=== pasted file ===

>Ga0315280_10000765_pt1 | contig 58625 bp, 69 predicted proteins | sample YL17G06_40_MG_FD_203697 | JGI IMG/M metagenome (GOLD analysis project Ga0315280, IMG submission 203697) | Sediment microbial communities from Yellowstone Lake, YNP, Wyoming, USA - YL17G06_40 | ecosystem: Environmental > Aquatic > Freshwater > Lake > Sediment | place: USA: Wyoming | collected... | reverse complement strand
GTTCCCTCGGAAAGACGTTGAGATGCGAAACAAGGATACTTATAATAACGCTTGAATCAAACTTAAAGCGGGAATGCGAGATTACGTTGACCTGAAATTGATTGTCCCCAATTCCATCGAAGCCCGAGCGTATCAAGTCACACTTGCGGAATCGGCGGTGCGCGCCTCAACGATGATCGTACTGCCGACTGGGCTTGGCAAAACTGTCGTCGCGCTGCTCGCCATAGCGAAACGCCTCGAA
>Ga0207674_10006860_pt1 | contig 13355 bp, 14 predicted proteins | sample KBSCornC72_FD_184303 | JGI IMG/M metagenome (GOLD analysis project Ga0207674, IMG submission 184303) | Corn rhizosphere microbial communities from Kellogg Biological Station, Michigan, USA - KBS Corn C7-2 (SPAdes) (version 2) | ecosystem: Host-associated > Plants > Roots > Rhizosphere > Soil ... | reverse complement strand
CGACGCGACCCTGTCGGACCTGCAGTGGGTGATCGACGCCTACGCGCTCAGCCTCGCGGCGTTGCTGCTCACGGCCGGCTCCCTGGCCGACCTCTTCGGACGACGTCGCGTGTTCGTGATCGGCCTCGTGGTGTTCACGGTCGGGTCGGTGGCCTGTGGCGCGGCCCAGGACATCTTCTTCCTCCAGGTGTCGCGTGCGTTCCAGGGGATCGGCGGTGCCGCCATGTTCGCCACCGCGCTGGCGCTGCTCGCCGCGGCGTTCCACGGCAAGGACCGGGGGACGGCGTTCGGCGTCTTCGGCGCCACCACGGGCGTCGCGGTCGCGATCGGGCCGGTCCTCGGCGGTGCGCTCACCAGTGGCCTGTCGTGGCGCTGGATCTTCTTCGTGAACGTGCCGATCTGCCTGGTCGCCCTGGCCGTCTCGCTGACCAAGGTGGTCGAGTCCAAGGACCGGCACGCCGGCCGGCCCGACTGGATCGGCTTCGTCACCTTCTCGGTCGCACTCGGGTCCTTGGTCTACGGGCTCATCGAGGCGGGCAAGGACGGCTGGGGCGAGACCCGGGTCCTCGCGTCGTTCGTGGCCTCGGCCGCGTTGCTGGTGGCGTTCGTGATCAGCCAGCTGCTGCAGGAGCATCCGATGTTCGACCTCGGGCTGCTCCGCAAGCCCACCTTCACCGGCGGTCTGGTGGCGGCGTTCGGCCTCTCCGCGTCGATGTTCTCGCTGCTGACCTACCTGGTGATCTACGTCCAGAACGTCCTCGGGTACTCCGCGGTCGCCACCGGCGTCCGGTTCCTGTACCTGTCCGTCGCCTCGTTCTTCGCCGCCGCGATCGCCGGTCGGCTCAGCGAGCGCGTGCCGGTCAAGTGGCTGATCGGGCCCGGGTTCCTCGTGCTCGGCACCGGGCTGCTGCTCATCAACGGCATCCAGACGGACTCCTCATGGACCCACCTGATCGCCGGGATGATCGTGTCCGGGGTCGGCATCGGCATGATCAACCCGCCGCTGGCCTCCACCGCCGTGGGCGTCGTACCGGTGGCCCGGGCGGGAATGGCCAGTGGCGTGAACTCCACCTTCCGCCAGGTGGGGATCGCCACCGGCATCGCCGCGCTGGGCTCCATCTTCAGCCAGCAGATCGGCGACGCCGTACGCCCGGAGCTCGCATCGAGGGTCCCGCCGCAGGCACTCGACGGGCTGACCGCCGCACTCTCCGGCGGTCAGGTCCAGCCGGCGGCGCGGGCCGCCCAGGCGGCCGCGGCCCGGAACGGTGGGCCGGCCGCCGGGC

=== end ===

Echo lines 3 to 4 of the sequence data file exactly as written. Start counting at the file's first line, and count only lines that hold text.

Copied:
>Ga0207674_10006860_pt1 | contig 13355 bp, 14 predicted proteins | sample KBSCornC72_FD_184303 | JGI IMG/M metagenome (GOLD analysis project Ga0207674, IMG submission 184303) | Corn rhizosphere microbial communities from Kellogg Biological Station, Michigan, USA - KBS Corn C7-2 (SPAdes) (version 2) | ecosystem: Host-associated > Plants > Roots > Rhizosphere > Soil ... | reverse complement strand
CGACGCGACCCTGTCGGACCTGCAGTGGGTGATCGACGCCTACGCGCTCAGCCTCGCGGCGTTGCTGCTCACGGCCGGCTCCCTGGCCGACCTCTTCGGACGACGTCGCGTGTTCGTGATCGGCCTCGTGGTGTTCACGGTCGGGTCGGTGGCCTGTGGCGCGGCCCAGGACATCTTCTTCCTCCAGGTGTCGCGTGCGTTCCAGGGGATCGGCGGTGCCGCCATGTTCGCCACCGCGCTGGCGCTGCTCGCCGCGGCGTTCCACGGCAAGGACCGGGGGACGGCGTTCGGCGTCTTCGGCGCCACCACGGGCGTCGCGGTCGCGATCGGGCCGGTCCTCGGCGGTGCGCTCACCAGTGGCCTGTCGTGGCGCTGGATCTTCTTCGTGAACGTGCCGATCTGCCTGGTCGCCCTGGCCGTCTCGCTGACCAAGGTGGTCGAGTCCAAGGACCGGCACGCCGGCCGGCCCGACTGGATCGGCTTCGTCACCTTCTCGGTCGCACTCGGGTCCTTGGTCTACGGGCTCATCGAGGCGGGCAAGGACGGCTGGGGCGAGACCCGGGTCCTCGCGTCGTTCGTGGCCTCGGCCGCGTTGCTGGTGGCGTTCGTGATCAGCCAGCTGCTGCAGGAGCATCCGATGTTCGACCTCGGGCTGCTCCGCAAGCCCACCTTCACCGGCGGTCTGGTGGCGGCGTTCGGCCTCTCCGCGTCGATGTTCTCGCTGCTGACCTACCTGGTGATCTACGTCCAGAACGTCCTCGGGTACTCCGCGGTCGCCACCGGCGTCCGGTTCCTGTACCTGTCCGTCGCCTCGTTCTTCGCCGCCGCGATCGCCGGTCGGCTCAGCGAGCGCGTGCCGGTCAAGTGGCTGATCGGGCCCGGGTTCCTCGTGCTCGGCACCGGGCTGCTGCTCATCAACGGCATCCAGACGGACTCCTCATGGACCCACCTGATCGCCGGGATGATCGTGTCCGGGGTCGGCATCGGCATGATCAACCCGCCGCTGGCCTCCACCGCCGTGGGCGTCGTACCGGTGGCCCGGGCGGGAATGGCCAGTGGCGTGAACTCCACCTTCCGCCAGGTGGGGATCGCCACCGGCATCGCCGCGCTGGGCTCCATCTTCAGCCAGCAGATCGGCGACGCCGTACGCCCGGAGCTCGCATCGAGGGTCCCGCCGCAGGCACTCGACGGGCTGACCGCCGCACTCTCCGGCGGTCAGGTCCAGCCGGCGGCGCGGGCCGCCCAGGCGGCCGCGGCCCGGAACGGTGGGCCGGCCGCCGGGC